...these boundaries and practices are more openly discussed and used more frequently. One of the most common misconceptions about polyamory and other senam dynamics that keep people in patterns of monogamy is that jealousy must be so much more prevalent in a relationship where you are sharing your partner with other people. More's Guesslman and Garcia found this to be largely incorrect, and don't the jealousy is actually one of the leading reasons for divorce in monogamous couples in the United States. They also found that people in C and m dynamics are generally better at managing any jealousy they may experience, often describing it in fairly mild terms. Taking the act of engaging in multiple relationships out of the shadows and creating open discussion surrounding boundaries and any negative reactions that may bubble up is conducive to a more balanced and trusting relationship and removes the imbalance of one person better knowing the reality of the relationship. There is less need to worry about whether your partner is lying to you or hiding something when there is no reason to hide anything within the boundaries of the agreed upon dynamic, although this is not to say that some people still abuse these boundaries or that there is a complete freedom from any jealousy or codependency. Negative outcomes of stigma against CNM, flaming labeling a group as wrong or corrupt, can be very alienating, no matter what that group is, and can lead to harmful discriminatory practices. Those engaging in polyamory and other forms of CNM relationships are not immune to this effect. Possible rejection from family, friends and society in general can be incredibly harmful to an individual's well being, and this condemnation leads many polyamorous and CIM and individuals to hide their relationship dynamic. The sheltering of a person's dynamic is similar to have. Someone who identifies as part of the LGBTQIA plus communities may stay in the closet because they fear being ostracized. This fear of disapproval and stigmatization can also lead to being more secretive about any partners other than the primary or original partner, and this could conceivably late to be other partners feeling less important or valued and could push people who want to engage in polyamory into lives more consistent with compulsory monogamy. Another important consequence of polyamory and CNM being highly stigmatized in Western society is how it can affect the frequency at which these individuals seek out medical and psychological assistance and how they are treated in these environments. Mogilski tell found that fear of judgment can cause anxiety that prevents those who can practice C and m from seeking sexual health services and, example, being STD testing. There's already stigma surrounding testing for sexually...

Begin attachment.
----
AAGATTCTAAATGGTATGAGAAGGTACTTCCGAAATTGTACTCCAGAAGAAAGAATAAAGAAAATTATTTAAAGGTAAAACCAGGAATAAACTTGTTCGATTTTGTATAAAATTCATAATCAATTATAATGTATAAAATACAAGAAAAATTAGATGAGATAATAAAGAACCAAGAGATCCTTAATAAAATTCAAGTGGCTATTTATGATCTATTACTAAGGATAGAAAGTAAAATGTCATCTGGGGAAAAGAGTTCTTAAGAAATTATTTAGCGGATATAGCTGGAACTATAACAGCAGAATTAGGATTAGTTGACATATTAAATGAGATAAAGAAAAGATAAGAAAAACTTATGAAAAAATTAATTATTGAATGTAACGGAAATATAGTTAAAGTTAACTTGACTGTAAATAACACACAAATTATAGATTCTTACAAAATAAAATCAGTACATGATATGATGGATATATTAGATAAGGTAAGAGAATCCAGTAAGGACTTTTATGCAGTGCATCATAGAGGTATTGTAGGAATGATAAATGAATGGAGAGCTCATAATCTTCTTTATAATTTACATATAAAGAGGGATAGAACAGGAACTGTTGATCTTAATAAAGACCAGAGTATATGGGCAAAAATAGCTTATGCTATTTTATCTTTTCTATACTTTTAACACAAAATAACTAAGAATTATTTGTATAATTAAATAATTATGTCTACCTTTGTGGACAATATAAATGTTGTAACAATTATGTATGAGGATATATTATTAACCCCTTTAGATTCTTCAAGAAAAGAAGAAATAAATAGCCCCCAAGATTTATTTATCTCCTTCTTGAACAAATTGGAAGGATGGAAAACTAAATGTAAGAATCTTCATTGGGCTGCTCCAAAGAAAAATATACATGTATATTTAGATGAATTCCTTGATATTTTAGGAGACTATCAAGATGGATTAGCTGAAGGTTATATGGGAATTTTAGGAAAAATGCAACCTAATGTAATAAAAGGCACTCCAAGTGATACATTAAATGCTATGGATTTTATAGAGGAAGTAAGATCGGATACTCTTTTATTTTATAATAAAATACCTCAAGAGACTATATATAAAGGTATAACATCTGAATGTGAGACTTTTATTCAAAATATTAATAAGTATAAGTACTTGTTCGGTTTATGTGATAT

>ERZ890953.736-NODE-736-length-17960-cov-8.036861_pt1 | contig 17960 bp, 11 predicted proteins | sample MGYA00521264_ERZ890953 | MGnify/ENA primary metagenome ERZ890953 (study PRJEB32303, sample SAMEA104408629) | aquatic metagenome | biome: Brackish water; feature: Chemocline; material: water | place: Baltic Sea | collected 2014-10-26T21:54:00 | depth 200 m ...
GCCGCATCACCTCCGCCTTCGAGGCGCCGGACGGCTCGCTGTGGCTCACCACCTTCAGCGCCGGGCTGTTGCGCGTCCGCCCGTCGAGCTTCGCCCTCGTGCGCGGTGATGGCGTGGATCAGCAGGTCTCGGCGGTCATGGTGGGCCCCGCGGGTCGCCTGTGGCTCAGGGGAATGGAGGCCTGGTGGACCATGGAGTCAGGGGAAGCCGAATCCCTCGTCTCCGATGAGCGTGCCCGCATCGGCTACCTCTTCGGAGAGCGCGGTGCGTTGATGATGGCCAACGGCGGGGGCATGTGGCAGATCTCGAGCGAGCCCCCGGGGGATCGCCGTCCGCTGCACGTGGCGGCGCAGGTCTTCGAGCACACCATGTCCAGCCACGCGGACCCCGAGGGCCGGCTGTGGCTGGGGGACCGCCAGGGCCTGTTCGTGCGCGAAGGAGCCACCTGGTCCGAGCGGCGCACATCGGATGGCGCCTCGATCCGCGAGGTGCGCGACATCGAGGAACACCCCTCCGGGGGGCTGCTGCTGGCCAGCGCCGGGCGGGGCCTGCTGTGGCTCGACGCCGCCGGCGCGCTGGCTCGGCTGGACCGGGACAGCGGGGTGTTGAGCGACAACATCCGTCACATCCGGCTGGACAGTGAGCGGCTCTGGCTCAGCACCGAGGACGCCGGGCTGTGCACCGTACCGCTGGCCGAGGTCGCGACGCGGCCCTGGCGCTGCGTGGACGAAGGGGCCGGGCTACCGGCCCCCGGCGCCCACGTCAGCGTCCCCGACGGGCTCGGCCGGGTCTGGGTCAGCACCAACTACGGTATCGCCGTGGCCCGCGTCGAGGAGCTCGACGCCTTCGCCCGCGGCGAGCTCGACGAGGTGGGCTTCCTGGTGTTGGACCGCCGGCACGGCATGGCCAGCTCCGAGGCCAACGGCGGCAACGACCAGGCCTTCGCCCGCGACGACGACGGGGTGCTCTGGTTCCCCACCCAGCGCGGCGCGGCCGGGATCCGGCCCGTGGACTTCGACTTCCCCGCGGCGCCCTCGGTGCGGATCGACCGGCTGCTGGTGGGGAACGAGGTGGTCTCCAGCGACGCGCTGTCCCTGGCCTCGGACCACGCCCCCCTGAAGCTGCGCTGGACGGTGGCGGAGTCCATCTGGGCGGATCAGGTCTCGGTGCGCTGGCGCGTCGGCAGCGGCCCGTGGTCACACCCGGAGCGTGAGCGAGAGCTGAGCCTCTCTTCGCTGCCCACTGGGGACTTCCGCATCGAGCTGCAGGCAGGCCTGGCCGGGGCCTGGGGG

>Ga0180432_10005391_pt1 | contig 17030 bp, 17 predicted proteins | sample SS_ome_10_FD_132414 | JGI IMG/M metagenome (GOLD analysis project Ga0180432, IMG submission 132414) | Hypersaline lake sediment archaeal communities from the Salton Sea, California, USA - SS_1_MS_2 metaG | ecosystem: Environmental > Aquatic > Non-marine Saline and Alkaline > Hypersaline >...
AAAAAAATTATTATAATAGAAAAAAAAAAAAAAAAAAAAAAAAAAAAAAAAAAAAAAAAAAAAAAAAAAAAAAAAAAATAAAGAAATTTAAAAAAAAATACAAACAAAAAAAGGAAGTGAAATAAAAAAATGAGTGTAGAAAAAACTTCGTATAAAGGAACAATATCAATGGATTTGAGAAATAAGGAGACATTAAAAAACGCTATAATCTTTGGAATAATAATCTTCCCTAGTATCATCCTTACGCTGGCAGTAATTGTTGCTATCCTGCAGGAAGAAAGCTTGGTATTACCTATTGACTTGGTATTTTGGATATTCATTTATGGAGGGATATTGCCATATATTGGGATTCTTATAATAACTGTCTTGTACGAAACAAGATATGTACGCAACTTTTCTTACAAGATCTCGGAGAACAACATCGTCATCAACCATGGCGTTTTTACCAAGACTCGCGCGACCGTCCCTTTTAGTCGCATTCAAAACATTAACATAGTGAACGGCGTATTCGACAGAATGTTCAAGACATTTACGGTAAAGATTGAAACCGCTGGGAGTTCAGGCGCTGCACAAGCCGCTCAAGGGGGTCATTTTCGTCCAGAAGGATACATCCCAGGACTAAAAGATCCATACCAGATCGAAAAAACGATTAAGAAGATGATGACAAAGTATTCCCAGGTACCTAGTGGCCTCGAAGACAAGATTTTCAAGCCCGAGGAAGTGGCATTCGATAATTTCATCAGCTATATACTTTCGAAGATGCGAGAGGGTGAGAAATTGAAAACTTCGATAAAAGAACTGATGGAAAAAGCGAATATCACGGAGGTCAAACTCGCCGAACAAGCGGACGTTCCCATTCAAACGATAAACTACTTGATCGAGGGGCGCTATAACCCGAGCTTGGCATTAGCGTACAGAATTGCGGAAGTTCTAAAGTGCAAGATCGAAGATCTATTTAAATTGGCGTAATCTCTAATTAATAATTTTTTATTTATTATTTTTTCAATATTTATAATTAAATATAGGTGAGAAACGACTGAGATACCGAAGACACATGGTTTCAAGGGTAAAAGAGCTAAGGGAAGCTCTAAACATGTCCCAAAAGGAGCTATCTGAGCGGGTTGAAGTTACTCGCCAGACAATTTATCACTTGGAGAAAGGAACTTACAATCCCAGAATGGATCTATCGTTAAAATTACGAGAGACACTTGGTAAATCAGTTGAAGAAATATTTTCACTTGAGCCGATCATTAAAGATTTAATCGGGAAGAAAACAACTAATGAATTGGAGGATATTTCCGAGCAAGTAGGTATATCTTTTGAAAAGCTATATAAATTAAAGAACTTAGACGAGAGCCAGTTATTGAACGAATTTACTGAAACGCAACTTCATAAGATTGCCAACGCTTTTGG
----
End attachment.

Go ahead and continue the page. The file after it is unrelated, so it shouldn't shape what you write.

...transmitted diseases and infections, so adding the layer of stigma against the relationship dynamic a person may be consensually engaging in is incredibly harmful and dangerous. Although psychotherapists and sexologists are supposed to be free of bias and knowledgeable about many forms of relationship dynamics and practices, the field of counseling is not free of bias, based on the dominant discourse of mononormativity. Therapists with little or no experience or knowledge about C and M dynamics may have difficulty distinguishing betweeting, extramarital affairs and infidelity and comaratal relationships agreed upon by all members. They may also have offices too small and important appointment times too short to accommodate a triad or quad polyamorous relationship. WHO's also found? The clients who are in CNM relationship stated, unsurprisingly, that the part the therapists that were most helpful were those that were affirmative rather than condemning of their relationship dynamic. So let's talk about some of the benefits and of polyamory and see Nim relationships dynamics. After examining the dominating discourse surrounding compulsory monogamy and some of the stigma and misconceptions present in regards to polyamory and other senim relationship dynamics, one may be left wondering why anyone would willingly go into such a confusing and stigmatize relationship. If one is able to look beyond the outside judgment and possible drawbacks, the myriad of benefits would become apparent. But if it's that include leveling the gendered power and balance, negating toxic ideas of equating jealousy with love, encouraging boundaries and self sufficiency and opening oneself up to greater fulfillment and personal growth, Ross shaws argues that the driving concept behind seeing them inherently and immediately subverts the gender and balance in heterosexual monogamy that treats women more harshly for going beyond a single partner, and by allowing men and women that equal opportunity to find additional emotional and or sexual partners. It also works to fight against the equality, oh sorry, the equating of Jealousy and possessiveness with true love, by acknowledging that love is not finite and does not have to be limited to a single partner, while simultaneously encouraging opening, open discussion around boundaries and any jealous feelings that may that participants may experience. In popular media as well as in real life. We have seen, we have all seen, instances of the to become one rhetoric in monogamous relationships, where the two individuals in a relationship tend to become more and more similar. A's a withdrawal from larger social networks, with some exception to spending time...